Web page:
By Pete Kotz
By Michael Musto
By Michael Musto
By Capt. James Van Thach told to Jonathan Wei
By Kera Bolonik
By Michael Musto
By Nick Pinto
By Steve Weinstein
Human rights movements are different from the rest. Unlike revolutions, which come together in order to overturn empires, or labor unions, which exist to boost wage increases from capitalists' pockets, human rights movements tend to coagulate over the egregious spilling of human blood, preferably that of an Innocent. They are vampiric in that way, feeding off the sainted veins of martyrs, sacrificial lambs, and causes célèbres. For this reason human rights activists often come off as ambulance chasers, morgue cruisers, demagogic ghouls prowling the autopsy room in search of an appropriate victim-myth whose body tag they can snatch, raise up high, and fly like a righteous banner.
Unlike vampires, these activists aren't seeking eternal life but temporary means of moral persuasion against the State. Human rights movements also, ironically enough, require monsters, devils, archenemies who would as soon shoot the people as look at them. Enter Bull Connor, enter Pik Botha, enter Rudolph Giuliani, though we all know it's actually been exit Rudolph Giuliani from any future hopes in politics ever since Diallo's mother fainted at the death scene. Her and her husband's regal bearing and regalia revealed that the deceased was not the "immigrant peddler" of the Daily News's incessant description, but a product of centuries-deep familial roots. Surveying the joyous multitudes at last Thursday's March Against Police Brutality, photographer Jules Allen opined that this grand movement-building event probably wouldn't have ever happened if Giuliani had "just said 'I'm sorry,' or 'It was an accident,' something. But to just leave it at 'Fuck you'? Was that crazy or what?"
In spite of City Hall's imperious grand wizard, last Thursday's march across the Brooklyn Bridge Cadman Plaza to Federal Plaza felt more like a victory dance than a protest rally a voodoo-against-racism frolic so full of good cheer you'd think the order of the day was heigh-ho, the king was already dead, Viva la revolución, Rome is once again free, and all known fascists are now on the run.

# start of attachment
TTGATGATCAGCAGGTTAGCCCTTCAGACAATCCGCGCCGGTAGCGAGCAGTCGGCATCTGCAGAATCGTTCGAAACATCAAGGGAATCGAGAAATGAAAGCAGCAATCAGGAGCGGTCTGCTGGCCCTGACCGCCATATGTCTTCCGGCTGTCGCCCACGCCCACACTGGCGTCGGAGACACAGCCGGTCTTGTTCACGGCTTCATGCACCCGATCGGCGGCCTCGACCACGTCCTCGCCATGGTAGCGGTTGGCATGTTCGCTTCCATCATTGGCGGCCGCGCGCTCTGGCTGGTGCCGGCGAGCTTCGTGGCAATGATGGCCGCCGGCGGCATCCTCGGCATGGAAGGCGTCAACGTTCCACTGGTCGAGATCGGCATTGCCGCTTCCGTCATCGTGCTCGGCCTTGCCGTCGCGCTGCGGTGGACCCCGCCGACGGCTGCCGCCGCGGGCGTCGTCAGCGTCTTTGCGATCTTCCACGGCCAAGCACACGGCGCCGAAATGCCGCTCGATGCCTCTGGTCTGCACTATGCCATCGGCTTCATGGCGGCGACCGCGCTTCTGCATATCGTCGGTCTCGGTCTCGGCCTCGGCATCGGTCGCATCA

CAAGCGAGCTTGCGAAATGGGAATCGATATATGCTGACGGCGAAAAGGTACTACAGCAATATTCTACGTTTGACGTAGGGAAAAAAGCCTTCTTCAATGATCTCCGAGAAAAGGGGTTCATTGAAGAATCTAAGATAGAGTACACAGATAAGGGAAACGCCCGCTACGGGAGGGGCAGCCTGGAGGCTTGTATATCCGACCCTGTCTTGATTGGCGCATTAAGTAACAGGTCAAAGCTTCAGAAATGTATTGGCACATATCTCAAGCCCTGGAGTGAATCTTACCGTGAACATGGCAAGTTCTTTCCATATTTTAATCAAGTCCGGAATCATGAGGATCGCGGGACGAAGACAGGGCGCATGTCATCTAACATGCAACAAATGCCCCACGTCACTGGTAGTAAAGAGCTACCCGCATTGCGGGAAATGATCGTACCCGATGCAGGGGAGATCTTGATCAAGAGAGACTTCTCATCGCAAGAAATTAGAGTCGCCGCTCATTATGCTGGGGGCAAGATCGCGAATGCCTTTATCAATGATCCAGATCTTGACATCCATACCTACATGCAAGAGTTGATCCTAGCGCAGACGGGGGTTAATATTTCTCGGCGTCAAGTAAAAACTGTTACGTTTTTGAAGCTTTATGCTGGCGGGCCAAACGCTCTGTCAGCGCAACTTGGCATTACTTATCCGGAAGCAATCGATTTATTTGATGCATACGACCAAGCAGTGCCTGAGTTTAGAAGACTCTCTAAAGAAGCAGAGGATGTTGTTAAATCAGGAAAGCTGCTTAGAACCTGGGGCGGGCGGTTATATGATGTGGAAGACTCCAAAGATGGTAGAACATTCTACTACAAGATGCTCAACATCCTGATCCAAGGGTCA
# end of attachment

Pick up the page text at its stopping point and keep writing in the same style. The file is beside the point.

Human rights rallies aren't by necessity humorless, but as soon as this reporter came out of the High Street subway station, he knew that this rally had jokes for your ass. Firstly in the form of the young Hispanic cop who told the bewildered gentleman out just before me scouring the empty streets for signs of activity that he'd hardly seen anyone that day. This said as, not so far off in the distance, the bridge was visibly swarming with bodies. Once I got to the rally at the Plaza proper (where it became clear that the march was backed up all the way from Manhattan into the streets of Brooklyn) and caught sight of a costumed Grim Reaper accessorized as a policeman, a sickle-, badge-, and billy-club-laden avatar of doom on loan from the extras crew of Maniac Cop 3, I got wind that comedy would be fueling this day of the dead as much as rage.
Don't get me wrong: folk were soberly chanting down Babylon as required, dropping all the familiar science No Justice No Peace The People United Can Never Be Defeated but they were also giddily returning cheers and power salutes from supporters and well-wishers in vehicles crossing the bridge headed into Brooklyn on the roadway to the appropriate left of the march.
The first thing my mate asked when I got home that night was, "Were there enough white people there?" meaning enough to make the media and the police not dismiss the gathering as another yawn-provoking, overtime-paying display of Angry Negro Syndrome. But yes there were, dear, so you had Black Panthers walking arm in arm with Gray Panthers and Pink Panthers, and hosts of representatives voicing other diverse concerns as well. There was so much interracial, interfaith, cross-gender coalition and alliance building going down on that bridge you had to wonder whether you were on the Brooklyn Bridge or the Golden Gate, coming straight out of Crooklyn or straight out of Berkeley.
Say what? Coalition politics were supposedly as dead or withering on the vine in New York as industrial labor elsewhere in globalized America, but this Diallo thing was not only providing Black and Hispanic leadership a reason to powwow but for your Socialist Workers and your Revolutionary Communist Party people and your well-represented Local 371 Social Service Employees members to commune with the sister passing out flyers promoting her call-in show about healing the rift between Africans and African Americans. There was even love for the fringe character who came up asking for money to feed the homeless but whose literature spoke of wanting to police homeless folks' dating practices and make AIDS testing mandatory for them.
The temper of the day was best declared, though, by the variety of vendors on the make, the brother offering not-for-free chew sticks at the foot of the bridge, the whistle man whose neck was his vending table, the Giuliani-as-Dracula button hawker, the cat passing out flyers to this year's run of the Universal Soul Circus, and perhaps most of all by my man with the "FUCK Giuliani" T-shirts who claimed to have sold 200 or so at $8 a pop, six to an NYPD officer who gave him his car keys and asked that the vendor clandestinely load them into his vehicle. "FUCK Giuliani" is cool, but some marchers thought more clever would be mo' betta and threw up signs of Arrest Giuliani and Impound Giuliani. From the book of Funkadelic came Rude-Off Fool-i-ani; from the book of Saturday Night Live, according to my man Marc Ribot, we got Giuliani and Milosevic, Separated at Birth.
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